Gene deletion predicts BMD in postmenopausal women
MedWire News: Deletion of a single gene can have a beneficial effect on bone mineral density (BMD), to the same magnitude as that of hormone replacement therapy (HRT), study findings indicate.
The gene, known as UGT2B17, encodes a glucuronosyltransferase that is the primary androgen-inactivating enzyme. Recently published results from small studies indicate that deletion of UGT2B17 is associated with increased BMD at the hip, increased cortical thickness, and reduced buckling ratio.
Subsequently, the physical boundaries of the UGT2B17 deletion have been described to the nucleotide level, making it practical to design high-throughput polymerase chain reaction assays and analyze gene status in a large number of patients.
Accordingly, Sylvie Giroux (University of Quebec, Canada) and colleagues genotyped 2356 women, of whom 27.8% were found to not express the UGT2B17 gene.
The analysis showed that BMD did not vary by UGT2B17 status in postmenopausal women who had ever used HRT or in premenopausal women.
In contrast, among postmenopausal women who had never used HRT, the presence of one or two UGT2B17 alleles was associated with a significantly lower BMD at the femoral neck (0.842 vs 0.880 g/cm2) and lumbar spine (1.031 vs 1.090 g/cm2) than when both alleles were deleted.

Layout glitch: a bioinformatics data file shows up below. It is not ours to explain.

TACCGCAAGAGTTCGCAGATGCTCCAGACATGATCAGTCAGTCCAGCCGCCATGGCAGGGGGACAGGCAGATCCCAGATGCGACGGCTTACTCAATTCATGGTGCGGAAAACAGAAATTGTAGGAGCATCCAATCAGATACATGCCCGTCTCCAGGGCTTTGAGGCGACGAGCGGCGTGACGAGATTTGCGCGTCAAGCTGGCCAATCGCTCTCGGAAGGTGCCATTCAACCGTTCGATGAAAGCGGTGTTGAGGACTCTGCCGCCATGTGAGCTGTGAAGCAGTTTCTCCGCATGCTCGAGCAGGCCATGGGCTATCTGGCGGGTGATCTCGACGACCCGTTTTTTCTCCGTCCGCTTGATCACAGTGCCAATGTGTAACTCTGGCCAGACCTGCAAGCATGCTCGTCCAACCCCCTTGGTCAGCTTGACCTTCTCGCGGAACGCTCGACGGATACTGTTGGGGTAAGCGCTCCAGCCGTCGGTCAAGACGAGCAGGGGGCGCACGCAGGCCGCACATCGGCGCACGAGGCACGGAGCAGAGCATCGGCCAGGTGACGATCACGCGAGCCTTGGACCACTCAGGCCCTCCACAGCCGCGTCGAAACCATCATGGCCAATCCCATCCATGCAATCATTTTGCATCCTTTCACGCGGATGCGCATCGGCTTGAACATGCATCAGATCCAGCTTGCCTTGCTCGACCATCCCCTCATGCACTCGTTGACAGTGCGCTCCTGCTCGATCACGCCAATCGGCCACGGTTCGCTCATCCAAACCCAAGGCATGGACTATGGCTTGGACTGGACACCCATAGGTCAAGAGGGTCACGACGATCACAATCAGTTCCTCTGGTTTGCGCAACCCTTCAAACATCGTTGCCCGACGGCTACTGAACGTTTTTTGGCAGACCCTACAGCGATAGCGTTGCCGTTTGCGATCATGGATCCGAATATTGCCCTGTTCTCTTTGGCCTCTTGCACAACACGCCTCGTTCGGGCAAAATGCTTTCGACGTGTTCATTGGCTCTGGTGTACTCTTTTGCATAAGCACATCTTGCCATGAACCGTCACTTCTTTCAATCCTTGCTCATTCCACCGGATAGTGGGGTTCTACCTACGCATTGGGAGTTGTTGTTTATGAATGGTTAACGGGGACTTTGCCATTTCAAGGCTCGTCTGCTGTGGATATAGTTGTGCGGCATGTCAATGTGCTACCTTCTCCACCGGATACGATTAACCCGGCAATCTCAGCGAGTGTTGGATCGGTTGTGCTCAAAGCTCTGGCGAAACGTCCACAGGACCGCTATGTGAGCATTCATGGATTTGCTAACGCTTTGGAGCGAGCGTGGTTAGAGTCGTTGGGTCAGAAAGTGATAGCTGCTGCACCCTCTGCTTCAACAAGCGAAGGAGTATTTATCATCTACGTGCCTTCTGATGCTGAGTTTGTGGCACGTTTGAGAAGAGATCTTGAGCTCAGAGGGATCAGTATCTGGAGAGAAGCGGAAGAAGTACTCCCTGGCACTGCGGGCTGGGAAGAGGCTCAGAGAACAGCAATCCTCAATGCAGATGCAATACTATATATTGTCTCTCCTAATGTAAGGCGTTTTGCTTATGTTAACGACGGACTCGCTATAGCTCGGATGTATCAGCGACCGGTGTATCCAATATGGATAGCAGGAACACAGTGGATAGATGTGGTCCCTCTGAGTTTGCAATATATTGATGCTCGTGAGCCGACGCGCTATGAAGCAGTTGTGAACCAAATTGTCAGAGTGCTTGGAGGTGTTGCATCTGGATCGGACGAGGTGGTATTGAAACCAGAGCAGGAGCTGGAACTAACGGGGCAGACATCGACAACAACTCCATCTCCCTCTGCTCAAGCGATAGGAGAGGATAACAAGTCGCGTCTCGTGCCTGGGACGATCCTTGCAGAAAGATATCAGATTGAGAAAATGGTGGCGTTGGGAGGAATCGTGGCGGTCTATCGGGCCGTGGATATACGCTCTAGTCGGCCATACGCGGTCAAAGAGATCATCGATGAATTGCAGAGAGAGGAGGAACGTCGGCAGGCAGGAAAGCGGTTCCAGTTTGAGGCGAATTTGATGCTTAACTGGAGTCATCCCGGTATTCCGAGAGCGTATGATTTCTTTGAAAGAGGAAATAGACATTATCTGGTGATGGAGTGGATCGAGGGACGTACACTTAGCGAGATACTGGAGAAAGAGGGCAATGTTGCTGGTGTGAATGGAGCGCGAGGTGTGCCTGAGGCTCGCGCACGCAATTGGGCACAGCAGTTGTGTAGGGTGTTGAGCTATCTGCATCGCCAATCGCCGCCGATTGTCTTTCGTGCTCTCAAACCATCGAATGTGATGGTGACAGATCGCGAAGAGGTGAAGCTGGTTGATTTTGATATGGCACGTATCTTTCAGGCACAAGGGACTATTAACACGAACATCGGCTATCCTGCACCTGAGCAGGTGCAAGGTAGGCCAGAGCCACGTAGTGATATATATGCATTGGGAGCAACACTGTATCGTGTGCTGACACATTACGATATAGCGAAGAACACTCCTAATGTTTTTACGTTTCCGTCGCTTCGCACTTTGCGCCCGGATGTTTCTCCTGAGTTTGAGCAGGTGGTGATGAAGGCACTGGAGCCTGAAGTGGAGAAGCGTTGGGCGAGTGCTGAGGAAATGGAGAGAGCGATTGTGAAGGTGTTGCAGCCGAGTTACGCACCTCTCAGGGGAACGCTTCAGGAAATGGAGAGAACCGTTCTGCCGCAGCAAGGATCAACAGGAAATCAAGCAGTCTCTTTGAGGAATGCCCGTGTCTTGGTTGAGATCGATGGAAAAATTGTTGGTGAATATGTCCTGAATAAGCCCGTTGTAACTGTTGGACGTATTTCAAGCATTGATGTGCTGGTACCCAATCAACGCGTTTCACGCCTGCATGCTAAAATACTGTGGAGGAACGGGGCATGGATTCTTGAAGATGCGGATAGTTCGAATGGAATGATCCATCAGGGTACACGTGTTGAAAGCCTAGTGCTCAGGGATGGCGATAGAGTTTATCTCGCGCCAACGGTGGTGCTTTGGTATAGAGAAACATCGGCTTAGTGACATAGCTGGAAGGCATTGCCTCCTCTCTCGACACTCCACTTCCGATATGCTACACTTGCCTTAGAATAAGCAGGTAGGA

Interestingly, BMD was similar in postmenopausal women who had used HRT and postmenopausal women who had never used HRT and were null allele carriers. Similarly, BMD was similar in pre- and postmenopausal women who had never used HRT and were null carriers.
Age, body weight, and smoking history had no effect on any of the relationships observed.
"In conclusion, we replicated an association observed between UGT2B17 gene deletion and BMD, and we showed that the effect was specific for postmenopausal women who never used HRT," write the authors.
They say that their findings, if validated, support genotyping of UGT2B17 to identify women who would not benefit from taking HRT to improve BMD, and provide a rationale for UGT2B17 as a potential target for novel therapies aimed at preventing bone loss at menopause.
The findings are published in the journal Osteoporosis International.
MedWire (www.medwire-news.md) is an independent clinical news service provided by Springer Healthcare Limited. © Springer Healthcare Ltd; 2011
By Philip Ford